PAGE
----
During the study, age matched mice were used as a control. Briefly, after 2 days of habituation to the device, 5xFAD mice and age matched controls underwent EEG recordings, which commenced on day 3. Body movements, and brain EEG activity was recorded and stored at 200 samples per second with a high-pass filter of 0.25 Hz and low-pass filter of 70 Hz. Digitized data were downloaded offline to a computer. EEG and EMG signals were recorded in a computer and then assessed with sleep-scoring software (SIRENIA® SEIZURE PRO).

Cell culture

The human SH-SY5Y cell line was purchased from the American Type Culture Collection (ATCC® CRL-2266™; Manassas, VA, USA) and cultured in Eagle’s minimum essential medium (cat. no. M2279; Sigma-Aldrich; Merck KGaA, Darmstadt, Germany) supplemented with 10% fetal bovine serum (cat. no. F4135; Sigma-Aldrich; Merck KGaA), 100 IU/ml penicillin (cat. no. 10378016; Gibco; Thermo Fisher Scientific, Inc., Waltham, MA, USA), 100 mg/ml streptomycin (cat. no. 15140-122; Gibco; Thermo Fisher Scientific, Inc.), 1% non-essential amino acids (cat. no. 11140-050; Invitrogen; Thermo Fisher Scientific, Inc.) and 1% glutamine (cat. no. 11090-081; Gibco; Thermo Fisher Scientific, Inc.) at 37°C with 5% CO2. SH-SY5Y cells were treated with or without the tau inhibitor TRx 0237. SH-SY5Y cells were grouped into negative control (SH-SY5Y) and Aβ 25-35 (SH-SY5Y+Aβ 25-35) or TRx 0237 (100 nM; cat. no. T7003; TargetMol, Boston, MA, USA) (SH-SY5Y+Aβ 25-35+TRx 0237). SH-SY5Y cells (1 ×105 cells/well) were seeded in 6-well plates and transfected with vehicle, Aβ 25-35 or TRx 0237 for 48 h. Before use, Aβ 25-35 was diluted in sterile saline to a concentration of 0.5 mM and was maintained at 37°C for 7 days to pre-age the peptide (24). The aged Aβ solution was diluted to 40 µM for use.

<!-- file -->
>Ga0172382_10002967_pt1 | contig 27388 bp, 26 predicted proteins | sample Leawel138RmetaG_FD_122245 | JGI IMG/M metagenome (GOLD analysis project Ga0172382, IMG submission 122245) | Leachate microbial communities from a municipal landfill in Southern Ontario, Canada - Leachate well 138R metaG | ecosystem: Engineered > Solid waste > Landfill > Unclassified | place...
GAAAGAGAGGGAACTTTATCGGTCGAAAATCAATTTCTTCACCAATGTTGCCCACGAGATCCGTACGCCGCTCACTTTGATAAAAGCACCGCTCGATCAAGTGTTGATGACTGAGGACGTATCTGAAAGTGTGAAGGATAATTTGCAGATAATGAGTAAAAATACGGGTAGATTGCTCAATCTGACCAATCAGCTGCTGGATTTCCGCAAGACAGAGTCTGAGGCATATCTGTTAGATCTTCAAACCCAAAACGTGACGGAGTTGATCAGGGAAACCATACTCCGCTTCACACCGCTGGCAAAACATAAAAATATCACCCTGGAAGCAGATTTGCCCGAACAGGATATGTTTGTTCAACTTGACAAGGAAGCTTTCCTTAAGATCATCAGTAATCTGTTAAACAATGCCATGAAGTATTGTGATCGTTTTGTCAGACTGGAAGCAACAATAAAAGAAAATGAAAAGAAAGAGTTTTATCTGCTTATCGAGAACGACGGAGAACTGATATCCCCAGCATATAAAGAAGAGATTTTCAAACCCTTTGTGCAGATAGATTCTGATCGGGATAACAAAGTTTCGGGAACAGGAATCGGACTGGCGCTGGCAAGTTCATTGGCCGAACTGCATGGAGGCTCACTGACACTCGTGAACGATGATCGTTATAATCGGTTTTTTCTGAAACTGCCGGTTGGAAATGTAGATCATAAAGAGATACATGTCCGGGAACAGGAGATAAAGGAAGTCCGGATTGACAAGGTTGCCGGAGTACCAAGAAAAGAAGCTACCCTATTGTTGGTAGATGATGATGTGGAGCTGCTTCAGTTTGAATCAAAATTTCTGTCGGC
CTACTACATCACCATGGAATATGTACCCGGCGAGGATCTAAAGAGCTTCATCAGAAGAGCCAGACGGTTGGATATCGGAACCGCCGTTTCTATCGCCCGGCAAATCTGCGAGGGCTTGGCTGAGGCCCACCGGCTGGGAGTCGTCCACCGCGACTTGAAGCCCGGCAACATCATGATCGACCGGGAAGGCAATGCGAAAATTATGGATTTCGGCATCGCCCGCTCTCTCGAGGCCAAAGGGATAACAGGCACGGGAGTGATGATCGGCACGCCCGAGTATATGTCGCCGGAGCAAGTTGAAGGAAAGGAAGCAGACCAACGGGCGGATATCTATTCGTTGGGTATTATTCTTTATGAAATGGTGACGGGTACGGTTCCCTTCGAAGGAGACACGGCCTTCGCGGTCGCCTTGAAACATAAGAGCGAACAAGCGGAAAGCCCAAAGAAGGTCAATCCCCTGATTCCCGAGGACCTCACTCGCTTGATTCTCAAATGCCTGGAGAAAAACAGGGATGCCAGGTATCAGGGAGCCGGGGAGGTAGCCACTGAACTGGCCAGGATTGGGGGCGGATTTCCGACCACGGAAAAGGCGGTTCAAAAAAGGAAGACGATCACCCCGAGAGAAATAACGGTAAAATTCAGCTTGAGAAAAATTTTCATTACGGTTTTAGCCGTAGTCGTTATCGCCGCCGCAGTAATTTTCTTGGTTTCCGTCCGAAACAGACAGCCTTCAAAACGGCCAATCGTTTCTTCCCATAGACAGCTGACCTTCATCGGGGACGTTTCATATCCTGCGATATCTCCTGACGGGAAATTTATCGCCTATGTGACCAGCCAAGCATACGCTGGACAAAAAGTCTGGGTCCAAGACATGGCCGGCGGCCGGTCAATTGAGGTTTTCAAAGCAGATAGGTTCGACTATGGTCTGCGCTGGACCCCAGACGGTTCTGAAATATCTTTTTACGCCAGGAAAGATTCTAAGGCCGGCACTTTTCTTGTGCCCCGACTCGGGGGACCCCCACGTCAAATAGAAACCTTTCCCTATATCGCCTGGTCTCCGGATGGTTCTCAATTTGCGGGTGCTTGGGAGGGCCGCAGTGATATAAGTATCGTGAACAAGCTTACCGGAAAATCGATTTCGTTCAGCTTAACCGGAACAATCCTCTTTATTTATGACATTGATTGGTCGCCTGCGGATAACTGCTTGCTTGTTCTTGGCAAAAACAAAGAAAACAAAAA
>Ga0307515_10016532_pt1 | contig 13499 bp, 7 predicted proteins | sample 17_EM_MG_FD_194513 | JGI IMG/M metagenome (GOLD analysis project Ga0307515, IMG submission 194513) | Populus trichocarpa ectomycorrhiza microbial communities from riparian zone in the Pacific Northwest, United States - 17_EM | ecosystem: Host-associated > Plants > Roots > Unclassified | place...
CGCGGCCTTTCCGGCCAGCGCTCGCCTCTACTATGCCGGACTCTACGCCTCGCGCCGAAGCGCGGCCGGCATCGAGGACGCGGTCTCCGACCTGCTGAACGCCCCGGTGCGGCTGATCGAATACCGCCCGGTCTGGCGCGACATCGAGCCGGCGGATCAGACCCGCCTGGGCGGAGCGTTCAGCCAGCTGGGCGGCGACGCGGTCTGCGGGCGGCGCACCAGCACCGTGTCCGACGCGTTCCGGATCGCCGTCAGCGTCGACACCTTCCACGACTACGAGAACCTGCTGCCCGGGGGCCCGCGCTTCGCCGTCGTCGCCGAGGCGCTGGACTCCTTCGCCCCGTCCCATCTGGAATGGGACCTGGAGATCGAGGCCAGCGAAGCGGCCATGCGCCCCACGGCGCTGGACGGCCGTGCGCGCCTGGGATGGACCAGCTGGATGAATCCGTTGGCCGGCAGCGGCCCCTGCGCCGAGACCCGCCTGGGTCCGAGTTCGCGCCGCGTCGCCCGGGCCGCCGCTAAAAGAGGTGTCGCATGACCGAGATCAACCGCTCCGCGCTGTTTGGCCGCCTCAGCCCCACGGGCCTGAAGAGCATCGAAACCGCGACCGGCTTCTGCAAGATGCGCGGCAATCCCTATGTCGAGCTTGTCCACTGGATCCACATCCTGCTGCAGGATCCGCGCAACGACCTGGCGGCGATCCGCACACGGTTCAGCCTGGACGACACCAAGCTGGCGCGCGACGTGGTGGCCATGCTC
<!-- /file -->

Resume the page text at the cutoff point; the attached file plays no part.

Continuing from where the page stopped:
Oligonucleotide transfection